The Administration

Ivanka Trump’s apprenticeship program puts American workers first

In addition to being the leader of the free world, President Trump remains the executive producer of “The Apprentice.” While the president is touring states to promote his expertise in apprenticeship programs, his daughter and Assistant to the President, Ivanka Trump, has been making the rounds on the networks to promote an expansion of these programs to help prepare workers for a changing economy.

The theme of the week for the White House is “Workforce Development.” Secretary of Labor Alex Acosta and Secretary of Education Betsy DeVos have teamed up with an exceptionally effective spokesperson in the Trump Administration, Ivanka, to promote apprenticeships as a centerpiece of a developing and educated American workforce.

{mosads}While many liberal students are preventing conservatives from speaking on college campuses, the president is emphasizing the need for young people to be trained in valuable trades. In one sense, Americans need to look at apprenticeships as a great option for students who want to make more money and develop a unique skill — a skill far more valuable than the lessons many college students have acquired in their art history and political science classes. 


According to a USA Today report on June 10, 2017, Ivanka’s pitch is to call “attention to the ‘skills gap’ employers encounter — the difference between what people can do and what employers need — and at encouraging greater use of apprenticeship programs like one she recently visited in Berlin, Germany.” Ivanka Trump makes the case that companies like “IBM, Amazon and Dow Chemical” are working with schools to train our future workforce with skills that will help them get excellent jobs. 

Another company that is leading the charge in providing kids with an education that will prepare them for the information economy is Microsoft. Microsoft has partnered with an organization called that is pushing our education system to stress computer coding. By helping kids to acquire the tools needed to fill up the large number of jobs that tend to be filled with foreign workers, our nation can avoid importing labor that should be trained domestically.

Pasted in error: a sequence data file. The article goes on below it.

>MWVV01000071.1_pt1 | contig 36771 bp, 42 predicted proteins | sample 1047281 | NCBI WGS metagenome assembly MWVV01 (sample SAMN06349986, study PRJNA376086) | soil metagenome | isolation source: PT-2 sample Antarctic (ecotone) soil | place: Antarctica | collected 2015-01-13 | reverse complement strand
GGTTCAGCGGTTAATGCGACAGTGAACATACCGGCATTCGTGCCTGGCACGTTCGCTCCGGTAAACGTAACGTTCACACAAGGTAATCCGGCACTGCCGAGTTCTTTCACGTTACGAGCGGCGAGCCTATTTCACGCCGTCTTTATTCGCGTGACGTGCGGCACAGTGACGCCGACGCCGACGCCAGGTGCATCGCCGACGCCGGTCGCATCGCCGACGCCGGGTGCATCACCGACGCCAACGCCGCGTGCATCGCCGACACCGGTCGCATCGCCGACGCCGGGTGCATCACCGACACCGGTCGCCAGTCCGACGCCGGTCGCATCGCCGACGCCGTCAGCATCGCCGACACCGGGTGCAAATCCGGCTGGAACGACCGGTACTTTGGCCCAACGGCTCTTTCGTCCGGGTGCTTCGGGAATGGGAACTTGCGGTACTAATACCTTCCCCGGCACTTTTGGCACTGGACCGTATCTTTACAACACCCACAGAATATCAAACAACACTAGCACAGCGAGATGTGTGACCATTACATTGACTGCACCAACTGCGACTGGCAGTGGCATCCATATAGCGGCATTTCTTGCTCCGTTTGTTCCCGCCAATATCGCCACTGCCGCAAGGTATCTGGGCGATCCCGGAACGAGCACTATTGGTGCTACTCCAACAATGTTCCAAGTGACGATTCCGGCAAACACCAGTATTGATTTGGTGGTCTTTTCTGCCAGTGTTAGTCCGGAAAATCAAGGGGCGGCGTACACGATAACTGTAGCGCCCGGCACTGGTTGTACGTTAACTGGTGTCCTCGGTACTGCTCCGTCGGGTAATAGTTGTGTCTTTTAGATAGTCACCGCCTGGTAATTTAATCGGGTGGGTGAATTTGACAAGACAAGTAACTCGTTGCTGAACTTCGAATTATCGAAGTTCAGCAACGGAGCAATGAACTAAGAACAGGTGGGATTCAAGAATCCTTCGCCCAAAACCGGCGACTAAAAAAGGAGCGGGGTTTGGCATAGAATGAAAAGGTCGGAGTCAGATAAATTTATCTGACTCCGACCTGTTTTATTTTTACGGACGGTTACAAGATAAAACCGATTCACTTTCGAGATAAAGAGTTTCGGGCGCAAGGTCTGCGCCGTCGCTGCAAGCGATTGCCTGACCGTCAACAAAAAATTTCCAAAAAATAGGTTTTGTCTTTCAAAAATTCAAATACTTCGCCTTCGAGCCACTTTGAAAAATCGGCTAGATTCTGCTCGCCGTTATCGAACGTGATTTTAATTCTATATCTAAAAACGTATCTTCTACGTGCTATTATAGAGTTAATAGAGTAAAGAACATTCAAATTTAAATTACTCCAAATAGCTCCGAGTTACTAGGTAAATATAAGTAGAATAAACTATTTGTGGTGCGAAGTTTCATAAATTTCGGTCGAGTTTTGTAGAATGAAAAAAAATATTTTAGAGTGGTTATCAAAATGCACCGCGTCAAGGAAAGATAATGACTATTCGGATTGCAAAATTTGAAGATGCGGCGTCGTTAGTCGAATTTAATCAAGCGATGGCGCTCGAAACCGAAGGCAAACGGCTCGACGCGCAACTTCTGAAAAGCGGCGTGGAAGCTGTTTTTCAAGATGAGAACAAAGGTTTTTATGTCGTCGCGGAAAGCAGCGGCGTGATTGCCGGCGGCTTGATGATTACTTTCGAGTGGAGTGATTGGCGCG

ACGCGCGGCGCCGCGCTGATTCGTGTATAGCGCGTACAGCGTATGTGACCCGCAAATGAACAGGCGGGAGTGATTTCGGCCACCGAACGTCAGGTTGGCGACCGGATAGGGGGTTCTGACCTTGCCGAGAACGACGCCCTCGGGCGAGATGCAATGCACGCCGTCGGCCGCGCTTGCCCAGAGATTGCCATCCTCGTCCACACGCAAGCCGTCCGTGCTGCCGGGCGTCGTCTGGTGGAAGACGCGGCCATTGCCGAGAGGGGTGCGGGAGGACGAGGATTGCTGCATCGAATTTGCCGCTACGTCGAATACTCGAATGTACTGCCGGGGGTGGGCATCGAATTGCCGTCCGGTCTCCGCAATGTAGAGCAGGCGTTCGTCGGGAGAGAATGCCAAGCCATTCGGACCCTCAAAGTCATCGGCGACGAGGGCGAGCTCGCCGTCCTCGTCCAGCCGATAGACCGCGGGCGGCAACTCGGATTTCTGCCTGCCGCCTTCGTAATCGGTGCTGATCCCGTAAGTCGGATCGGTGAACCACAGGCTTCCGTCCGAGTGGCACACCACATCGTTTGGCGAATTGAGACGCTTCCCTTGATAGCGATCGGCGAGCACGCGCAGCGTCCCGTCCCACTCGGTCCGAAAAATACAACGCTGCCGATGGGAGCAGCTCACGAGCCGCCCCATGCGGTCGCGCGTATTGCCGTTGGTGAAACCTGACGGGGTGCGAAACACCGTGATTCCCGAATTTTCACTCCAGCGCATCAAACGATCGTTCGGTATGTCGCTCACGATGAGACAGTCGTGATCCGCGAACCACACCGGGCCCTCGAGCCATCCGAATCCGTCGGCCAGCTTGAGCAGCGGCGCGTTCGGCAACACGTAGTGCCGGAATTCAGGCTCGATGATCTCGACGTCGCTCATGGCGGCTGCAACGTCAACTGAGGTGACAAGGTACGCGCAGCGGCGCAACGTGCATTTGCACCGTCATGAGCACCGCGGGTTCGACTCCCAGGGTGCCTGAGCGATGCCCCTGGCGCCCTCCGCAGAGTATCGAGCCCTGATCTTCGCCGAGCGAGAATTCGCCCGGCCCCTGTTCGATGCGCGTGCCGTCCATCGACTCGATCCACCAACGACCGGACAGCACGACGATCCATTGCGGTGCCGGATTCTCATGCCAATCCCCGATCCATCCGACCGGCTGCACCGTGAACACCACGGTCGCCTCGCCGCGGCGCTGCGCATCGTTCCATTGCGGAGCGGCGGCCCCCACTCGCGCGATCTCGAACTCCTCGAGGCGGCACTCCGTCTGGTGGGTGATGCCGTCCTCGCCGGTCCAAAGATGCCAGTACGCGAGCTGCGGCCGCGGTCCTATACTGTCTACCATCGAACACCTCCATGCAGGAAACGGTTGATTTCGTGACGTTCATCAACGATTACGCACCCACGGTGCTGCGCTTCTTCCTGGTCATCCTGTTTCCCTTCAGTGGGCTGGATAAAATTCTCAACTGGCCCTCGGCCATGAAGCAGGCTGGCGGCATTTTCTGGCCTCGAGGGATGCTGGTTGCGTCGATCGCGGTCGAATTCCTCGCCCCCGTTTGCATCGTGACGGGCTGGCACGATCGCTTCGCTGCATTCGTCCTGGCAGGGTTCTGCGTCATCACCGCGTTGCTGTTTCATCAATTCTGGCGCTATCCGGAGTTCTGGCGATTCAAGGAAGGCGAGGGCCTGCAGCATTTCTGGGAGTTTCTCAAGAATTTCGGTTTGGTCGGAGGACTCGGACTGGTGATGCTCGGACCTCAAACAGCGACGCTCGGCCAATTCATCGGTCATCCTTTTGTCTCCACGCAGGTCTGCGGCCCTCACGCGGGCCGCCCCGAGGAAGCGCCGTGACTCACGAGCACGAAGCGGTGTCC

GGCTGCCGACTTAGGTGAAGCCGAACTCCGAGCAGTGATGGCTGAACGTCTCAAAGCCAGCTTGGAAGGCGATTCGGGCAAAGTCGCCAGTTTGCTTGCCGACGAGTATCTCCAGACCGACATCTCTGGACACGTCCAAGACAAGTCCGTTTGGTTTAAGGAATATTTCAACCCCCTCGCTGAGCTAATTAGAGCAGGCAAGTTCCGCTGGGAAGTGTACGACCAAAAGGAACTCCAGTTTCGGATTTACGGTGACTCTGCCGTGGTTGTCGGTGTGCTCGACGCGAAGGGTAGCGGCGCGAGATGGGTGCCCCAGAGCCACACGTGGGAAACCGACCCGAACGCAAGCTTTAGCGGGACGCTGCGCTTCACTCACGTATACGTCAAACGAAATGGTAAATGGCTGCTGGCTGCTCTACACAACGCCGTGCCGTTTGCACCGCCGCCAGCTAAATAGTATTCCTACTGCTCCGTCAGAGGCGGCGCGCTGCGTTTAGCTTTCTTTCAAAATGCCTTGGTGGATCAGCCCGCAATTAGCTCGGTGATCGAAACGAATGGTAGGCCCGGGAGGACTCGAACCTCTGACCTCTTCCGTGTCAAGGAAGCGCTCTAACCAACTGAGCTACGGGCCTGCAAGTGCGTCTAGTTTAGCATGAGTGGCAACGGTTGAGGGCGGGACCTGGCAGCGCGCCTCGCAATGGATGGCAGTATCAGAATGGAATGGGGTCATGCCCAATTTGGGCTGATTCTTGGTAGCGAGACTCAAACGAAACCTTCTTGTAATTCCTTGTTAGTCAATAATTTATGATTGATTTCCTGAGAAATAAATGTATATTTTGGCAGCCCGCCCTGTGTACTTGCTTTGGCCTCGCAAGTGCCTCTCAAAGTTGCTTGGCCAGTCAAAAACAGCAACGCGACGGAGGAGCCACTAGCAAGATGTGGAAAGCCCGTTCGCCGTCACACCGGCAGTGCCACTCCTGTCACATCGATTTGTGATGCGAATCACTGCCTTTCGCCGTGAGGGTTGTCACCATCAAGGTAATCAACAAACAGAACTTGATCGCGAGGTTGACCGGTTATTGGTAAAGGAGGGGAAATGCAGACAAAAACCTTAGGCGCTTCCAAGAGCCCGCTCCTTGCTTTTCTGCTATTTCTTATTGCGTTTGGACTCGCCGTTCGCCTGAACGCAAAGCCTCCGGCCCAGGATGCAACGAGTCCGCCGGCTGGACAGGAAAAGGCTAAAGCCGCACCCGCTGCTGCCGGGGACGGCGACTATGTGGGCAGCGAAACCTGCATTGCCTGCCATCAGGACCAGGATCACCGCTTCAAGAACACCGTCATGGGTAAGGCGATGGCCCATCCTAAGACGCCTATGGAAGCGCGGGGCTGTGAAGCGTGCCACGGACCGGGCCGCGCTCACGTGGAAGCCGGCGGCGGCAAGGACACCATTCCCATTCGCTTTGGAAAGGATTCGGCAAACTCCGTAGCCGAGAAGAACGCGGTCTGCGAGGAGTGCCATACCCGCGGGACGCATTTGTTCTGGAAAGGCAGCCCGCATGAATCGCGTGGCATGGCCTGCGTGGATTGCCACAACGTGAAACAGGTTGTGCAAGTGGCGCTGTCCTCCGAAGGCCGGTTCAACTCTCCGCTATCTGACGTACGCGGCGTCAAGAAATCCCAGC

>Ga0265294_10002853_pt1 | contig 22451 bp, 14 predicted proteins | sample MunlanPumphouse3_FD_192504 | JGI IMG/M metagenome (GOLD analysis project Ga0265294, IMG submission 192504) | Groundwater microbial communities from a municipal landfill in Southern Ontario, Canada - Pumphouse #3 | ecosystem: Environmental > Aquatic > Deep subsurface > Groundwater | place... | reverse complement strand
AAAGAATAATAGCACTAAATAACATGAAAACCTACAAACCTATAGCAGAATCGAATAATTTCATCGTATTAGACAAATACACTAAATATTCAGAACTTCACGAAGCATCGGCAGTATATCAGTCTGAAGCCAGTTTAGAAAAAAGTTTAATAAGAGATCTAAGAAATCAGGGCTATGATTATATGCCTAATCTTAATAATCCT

This is an idea that can help Americans find a job in today’s stalled labor market. Ivanka was further quoted in the USA Today piece as promising the American people “25 million jobs over the next decade in part by increasing women and minority employment in jobs requiring training in science, technology, engineering and math.”

While the talking heads love to waste time by talking about inside-the-beltway gossip, President Trump and his daughter are busy trying to create jobs and make Americans’ lives better.

According to a White House fact sheet, almost all CEOs have a problem finding talent. There are “6 million vacant jobs in the United States, the highest level on record” with “too few women and minorities working in STEM fields.” Although the labor force participation is at Jimmy Carter-era lows, that can change if we equip young Americans with the skills they need to fill high-paying jobs that are currently sitting vacant or being filled with imported talent. The White House cites the fact that certified apprenticeship programs average a salary exceeding $60,000 per year and would provide a $300,000 increase in lifetime earnings for certified apprenticeship programs.

The Obama Administration failed to push these programs with the vigor that President Trump and his administration have shown. These apprenticeship programs are important for the purposes of loading up young people with skills in the modern information age, all the while allowing them to avoid crushing student debt. Even the hardest-core skeptics of the Trump Administration must admit that this is a good idea and the most well-known boss and trainer of apprentices — Donald Trump — is certainly the man for the job.

Corey R. Lewandowski served as campaign manager for President Donald J. Trump.

The views expressed by contributors are their own and are not the views of The Hill.

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